The global Financial Stability Board — made up of the U.S. Treasury and its counterparts in other developed countries — published a progress report today on its efforts to reform interest rate benchmarks such as the London Interbank Offer Rate, or Libor.
In an attempt to address attempted manipulation of Libor, regulators have taken steps to improve the reliability of Libor and other existing benchmark rates by tying them to transaction data where possible. The report notes that progress has also been made to promote the development and adoption of risk-free benchmarks as an alternative to Libor. In the U.S., the Alternative Reference Rates Committee in a May 2016 Interim Report and Consultation narrowed its choice of a risk-free rate to two rates: the Overnight Bank Funding Rate and some form of overnight Treasury general collateral repurchase rate.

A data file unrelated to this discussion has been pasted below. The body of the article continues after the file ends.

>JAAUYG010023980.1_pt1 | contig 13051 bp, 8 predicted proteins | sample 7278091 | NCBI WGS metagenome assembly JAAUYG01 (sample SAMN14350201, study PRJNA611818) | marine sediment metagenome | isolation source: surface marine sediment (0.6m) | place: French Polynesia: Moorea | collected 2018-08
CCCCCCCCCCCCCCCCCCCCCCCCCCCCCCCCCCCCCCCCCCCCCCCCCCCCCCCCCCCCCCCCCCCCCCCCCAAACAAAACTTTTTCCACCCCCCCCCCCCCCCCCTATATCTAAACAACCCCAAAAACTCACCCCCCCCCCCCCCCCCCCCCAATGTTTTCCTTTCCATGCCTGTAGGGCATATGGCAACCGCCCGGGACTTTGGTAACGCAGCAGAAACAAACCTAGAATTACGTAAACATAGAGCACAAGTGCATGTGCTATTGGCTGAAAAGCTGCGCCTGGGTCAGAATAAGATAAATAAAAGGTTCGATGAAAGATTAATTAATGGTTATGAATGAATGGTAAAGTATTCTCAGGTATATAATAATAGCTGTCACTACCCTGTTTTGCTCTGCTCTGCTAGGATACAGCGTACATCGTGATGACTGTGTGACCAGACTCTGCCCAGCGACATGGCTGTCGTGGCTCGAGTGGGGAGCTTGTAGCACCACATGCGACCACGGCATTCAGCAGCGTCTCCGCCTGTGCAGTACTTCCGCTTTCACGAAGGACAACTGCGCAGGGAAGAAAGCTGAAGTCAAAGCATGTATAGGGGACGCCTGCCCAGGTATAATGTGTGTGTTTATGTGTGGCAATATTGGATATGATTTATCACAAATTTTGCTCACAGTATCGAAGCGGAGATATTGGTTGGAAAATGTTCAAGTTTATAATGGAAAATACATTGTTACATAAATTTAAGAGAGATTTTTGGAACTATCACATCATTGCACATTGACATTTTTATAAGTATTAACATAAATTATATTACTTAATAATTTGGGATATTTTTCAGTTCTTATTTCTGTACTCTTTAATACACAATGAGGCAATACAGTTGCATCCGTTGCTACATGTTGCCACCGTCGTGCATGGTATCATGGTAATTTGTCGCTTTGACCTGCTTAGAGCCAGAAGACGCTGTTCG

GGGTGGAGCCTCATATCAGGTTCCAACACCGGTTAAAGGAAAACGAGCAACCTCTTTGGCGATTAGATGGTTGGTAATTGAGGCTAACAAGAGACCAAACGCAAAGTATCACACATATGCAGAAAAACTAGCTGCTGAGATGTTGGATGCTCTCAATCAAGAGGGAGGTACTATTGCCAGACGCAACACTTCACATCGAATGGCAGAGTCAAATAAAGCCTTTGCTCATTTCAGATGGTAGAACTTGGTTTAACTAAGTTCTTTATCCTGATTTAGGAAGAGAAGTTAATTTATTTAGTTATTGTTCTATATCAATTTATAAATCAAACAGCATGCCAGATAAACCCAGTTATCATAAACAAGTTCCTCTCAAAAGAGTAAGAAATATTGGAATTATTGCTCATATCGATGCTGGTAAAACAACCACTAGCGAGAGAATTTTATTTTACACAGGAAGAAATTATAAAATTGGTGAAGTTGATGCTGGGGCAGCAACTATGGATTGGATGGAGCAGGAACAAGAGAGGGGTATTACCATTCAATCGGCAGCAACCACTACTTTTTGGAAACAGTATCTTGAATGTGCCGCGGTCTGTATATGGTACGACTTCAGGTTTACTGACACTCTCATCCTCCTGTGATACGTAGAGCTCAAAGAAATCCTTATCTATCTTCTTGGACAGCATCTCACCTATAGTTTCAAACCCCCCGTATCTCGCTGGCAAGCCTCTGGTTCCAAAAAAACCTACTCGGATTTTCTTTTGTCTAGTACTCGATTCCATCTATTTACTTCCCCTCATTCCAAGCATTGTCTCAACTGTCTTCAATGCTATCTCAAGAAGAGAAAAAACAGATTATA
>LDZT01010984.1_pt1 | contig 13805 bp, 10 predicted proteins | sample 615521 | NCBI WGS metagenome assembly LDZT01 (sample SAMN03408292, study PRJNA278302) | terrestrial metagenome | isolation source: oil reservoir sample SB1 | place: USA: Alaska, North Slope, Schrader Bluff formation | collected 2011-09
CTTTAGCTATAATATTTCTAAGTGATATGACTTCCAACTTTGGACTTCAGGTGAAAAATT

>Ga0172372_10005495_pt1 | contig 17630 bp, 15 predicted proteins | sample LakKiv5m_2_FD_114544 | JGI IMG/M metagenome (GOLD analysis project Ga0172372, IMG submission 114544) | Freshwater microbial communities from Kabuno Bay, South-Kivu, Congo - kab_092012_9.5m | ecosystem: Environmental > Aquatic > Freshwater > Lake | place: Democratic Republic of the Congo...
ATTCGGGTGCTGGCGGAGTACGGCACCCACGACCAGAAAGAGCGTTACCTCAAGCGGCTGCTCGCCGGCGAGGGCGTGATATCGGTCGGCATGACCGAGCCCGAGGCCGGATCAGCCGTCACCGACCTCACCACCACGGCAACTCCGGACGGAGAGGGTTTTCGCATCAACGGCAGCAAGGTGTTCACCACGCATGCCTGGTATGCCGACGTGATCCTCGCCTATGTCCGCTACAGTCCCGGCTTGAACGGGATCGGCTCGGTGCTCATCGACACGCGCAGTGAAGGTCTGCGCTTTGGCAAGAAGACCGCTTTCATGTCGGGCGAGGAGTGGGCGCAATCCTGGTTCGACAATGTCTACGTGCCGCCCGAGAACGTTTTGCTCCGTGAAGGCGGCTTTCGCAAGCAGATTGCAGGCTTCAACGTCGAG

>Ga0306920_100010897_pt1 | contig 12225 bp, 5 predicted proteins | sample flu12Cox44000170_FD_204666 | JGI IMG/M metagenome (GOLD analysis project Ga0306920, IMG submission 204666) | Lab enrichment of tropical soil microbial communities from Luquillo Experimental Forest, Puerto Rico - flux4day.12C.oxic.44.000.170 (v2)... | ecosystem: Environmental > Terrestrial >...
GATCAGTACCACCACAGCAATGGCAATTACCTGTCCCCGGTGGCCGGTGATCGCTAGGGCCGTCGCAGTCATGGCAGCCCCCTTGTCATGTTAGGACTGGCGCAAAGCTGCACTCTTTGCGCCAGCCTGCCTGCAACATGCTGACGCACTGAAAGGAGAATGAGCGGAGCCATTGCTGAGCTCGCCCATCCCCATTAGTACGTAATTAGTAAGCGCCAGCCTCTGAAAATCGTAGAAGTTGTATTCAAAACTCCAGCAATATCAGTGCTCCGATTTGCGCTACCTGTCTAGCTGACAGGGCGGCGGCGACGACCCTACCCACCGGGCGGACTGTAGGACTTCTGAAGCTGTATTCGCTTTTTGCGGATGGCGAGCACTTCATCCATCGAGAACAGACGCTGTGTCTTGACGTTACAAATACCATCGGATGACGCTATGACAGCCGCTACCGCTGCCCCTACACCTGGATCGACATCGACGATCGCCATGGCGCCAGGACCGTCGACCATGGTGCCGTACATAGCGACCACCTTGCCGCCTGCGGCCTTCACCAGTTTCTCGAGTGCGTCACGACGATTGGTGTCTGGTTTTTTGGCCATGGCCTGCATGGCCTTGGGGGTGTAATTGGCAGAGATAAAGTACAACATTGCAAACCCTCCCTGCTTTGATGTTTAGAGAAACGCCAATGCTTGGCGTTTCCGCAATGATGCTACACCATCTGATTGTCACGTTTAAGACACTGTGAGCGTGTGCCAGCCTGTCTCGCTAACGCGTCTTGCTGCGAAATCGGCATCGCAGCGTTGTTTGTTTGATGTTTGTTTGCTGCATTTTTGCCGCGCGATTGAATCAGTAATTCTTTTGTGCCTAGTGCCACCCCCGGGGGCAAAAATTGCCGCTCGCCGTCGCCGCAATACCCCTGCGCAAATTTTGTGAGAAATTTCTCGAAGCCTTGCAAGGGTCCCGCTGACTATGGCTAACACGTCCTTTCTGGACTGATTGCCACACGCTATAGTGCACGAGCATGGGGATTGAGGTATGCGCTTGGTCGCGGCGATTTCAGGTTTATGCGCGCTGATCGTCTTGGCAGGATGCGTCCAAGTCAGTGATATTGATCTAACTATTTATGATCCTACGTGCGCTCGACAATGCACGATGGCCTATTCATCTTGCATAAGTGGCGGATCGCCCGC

The notional volume of outstanding loans, derivatives and other financial products indexed to U.S. dollar Libor is estimated to be more than $160 trillion. As such, a paced transition to an alternative to Libor is important. The ABA is engaging members on reference rate transition issues with respect to commercial lending obligations.
For more information or to provide feedback on reference rate transition issues, please contact ABA’s Barry Mills.